Too Big To Fail has wedged banks by profitability, Basel report finds
The most profitable G-SIBs have expanded their systemic footprint in line with their non-systemically important counterparts, leaving less profitable G-SIBs to bear the brunt of ‘Too Big to Fail’ reforms, according to a new report by a trio of current and former economists of the Bank for International Settlements.
In a 20 January report, BIS economists Tirupam Goel and Ulf Lewrich, along with former BIS economist Aakriti Mathur, said that only less profitable global systemically-important banks (G-SIBs) had reduced their systemic importance in line with their non-G-SIB peers.
They emphasised the role of profitability in banks’ responses to the Too Big to Fail (TBTF) framework introduced following the 2008 financial crisis, calling it “a key – but often overlooked – determinant of banks’ responses to regulatory reforms”.
They said profitability was more determinant of a bank’s TBTF response than factors such as their business model or domicile, and that even after controlling for a bank’s capitalisation levels, pre-treatment profitability was the key drive of a bank’s response to the framework.
The authors noted that there was a mismatch of incentives between banks that faced high costs of raising capital and those that stood to sacrifice significant revenue by downsizing. While the TBTF framework caused the former to cut back their systemic importance, more profitable G-SIBs continued to raise their systemic footprints in sync with the most profitable non-G-SIBS.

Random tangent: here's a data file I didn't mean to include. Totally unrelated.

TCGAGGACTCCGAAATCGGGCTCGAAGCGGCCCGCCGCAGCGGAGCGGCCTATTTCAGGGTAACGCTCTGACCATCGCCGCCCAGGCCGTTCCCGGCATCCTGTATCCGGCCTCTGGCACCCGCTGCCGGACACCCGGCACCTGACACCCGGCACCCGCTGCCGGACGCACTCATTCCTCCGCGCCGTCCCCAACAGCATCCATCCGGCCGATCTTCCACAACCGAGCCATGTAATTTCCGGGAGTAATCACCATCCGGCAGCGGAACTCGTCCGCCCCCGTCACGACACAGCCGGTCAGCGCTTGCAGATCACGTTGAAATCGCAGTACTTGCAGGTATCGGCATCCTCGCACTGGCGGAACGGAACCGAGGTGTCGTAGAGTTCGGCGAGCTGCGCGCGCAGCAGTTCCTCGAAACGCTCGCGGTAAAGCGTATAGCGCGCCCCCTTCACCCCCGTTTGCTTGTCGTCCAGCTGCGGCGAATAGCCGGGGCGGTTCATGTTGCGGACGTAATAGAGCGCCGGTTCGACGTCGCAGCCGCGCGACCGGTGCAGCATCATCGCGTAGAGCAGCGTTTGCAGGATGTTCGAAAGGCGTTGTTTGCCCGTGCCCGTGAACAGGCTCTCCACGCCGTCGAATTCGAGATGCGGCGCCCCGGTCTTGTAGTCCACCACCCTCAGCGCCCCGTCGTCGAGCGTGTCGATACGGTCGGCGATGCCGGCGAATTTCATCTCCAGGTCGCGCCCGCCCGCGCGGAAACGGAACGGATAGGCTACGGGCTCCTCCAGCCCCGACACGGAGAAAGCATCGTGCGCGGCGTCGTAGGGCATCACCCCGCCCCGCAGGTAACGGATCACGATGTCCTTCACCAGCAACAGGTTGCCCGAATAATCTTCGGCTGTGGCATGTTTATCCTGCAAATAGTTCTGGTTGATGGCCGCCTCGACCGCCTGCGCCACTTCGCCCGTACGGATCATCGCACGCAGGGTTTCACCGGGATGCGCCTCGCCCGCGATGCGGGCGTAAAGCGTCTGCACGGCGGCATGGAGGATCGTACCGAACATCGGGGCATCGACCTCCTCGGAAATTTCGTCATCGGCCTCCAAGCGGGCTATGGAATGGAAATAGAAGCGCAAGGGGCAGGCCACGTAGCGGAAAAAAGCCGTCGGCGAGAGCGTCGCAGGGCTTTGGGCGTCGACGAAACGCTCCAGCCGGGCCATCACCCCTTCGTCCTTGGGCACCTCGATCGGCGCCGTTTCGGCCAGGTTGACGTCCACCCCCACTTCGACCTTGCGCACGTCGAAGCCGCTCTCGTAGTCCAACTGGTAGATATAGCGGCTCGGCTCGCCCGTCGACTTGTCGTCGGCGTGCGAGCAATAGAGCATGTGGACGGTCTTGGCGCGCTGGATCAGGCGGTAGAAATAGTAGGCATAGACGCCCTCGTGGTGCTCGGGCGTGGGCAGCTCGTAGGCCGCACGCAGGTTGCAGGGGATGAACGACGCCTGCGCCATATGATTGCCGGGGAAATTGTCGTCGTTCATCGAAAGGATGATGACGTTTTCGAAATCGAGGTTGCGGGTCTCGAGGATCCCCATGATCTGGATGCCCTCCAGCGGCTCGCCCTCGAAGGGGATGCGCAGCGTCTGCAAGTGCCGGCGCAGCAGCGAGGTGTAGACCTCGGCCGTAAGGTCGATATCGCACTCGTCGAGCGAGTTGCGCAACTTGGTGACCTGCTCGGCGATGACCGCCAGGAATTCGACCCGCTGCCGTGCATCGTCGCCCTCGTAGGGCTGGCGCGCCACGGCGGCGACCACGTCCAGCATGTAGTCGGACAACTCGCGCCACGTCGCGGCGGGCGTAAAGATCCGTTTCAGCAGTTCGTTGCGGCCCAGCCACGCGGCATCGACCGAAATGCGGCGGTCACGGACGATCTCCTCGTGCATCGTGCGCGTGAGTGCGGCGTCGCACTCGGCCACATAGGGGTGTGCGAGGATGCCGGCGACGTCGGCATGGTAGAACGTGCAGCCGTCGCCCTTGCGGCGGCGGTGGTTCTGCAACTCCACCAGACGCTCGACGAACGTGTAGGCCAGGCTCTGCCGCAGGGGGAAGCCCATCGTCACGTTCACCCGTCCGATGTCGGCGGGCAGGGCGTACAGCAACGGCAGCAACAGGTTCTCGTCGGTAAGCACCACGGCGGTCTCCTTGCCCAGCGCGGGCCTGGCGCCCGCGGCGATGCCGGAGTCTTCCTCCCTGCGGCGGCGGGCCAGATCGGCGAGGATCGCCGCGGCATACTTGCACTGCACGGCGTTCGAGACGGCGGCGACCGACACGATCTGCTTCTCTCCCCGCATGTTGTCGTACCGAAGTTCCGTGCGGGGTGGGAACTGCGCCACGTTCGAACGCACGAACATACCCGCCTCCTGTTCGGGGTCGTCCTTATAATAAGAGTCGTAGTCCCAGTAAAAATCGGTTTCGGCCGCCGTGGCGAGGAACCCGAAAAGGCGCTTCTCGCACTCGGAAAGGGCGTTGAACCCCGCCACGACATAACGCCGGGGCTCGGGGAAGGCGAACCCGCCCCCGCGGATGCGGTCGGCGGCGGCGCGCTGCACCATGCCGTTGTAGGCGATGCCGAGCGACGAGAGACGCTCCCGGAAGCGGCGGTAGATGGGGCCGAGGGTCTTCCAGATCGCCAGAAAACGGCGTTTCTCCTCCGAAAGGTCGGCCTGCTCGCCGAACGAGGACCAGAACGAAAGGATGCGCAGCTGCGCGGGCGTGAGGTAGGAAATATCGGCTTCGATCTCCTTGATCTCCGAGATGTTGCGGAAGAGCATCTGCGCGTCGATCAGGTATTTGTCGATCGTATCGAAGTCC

“The wedge in the footprint of the more and less profitable G-SIBs has thus widened substantially post treatment,” they said, with the less profitable banks’ contraction more than making up for the increase in systemic importance of their more profitable competitors.
G-SIBs that have expanded their footprint despite the TBTF framework did so most significantly in terms of size and in their underwriting and over-the-counter (OTC) derivatives businesses, they added.
“To the extent that regulation seeks to equalise the systemic risk contribution across banks, the rising systemic importance of some banks warrants monitoring of whether there has been a commensurate decline in the banks’ default risks,” they warned.
The authors also propose a new methodology for assessing the impact of the framework, based on textual analysis of banks’ annual reports and the frequency with which they refer to it in their strategic capital planning. They said this help would overcome problems posed to policy analysts by the lag between the announcement of reforms and a bank’s response to them.
The study drew upon the Basel Committee for Banking Supervision (BCBS)’s recently-compiled dataset of supervisory indicators of systemic importance.
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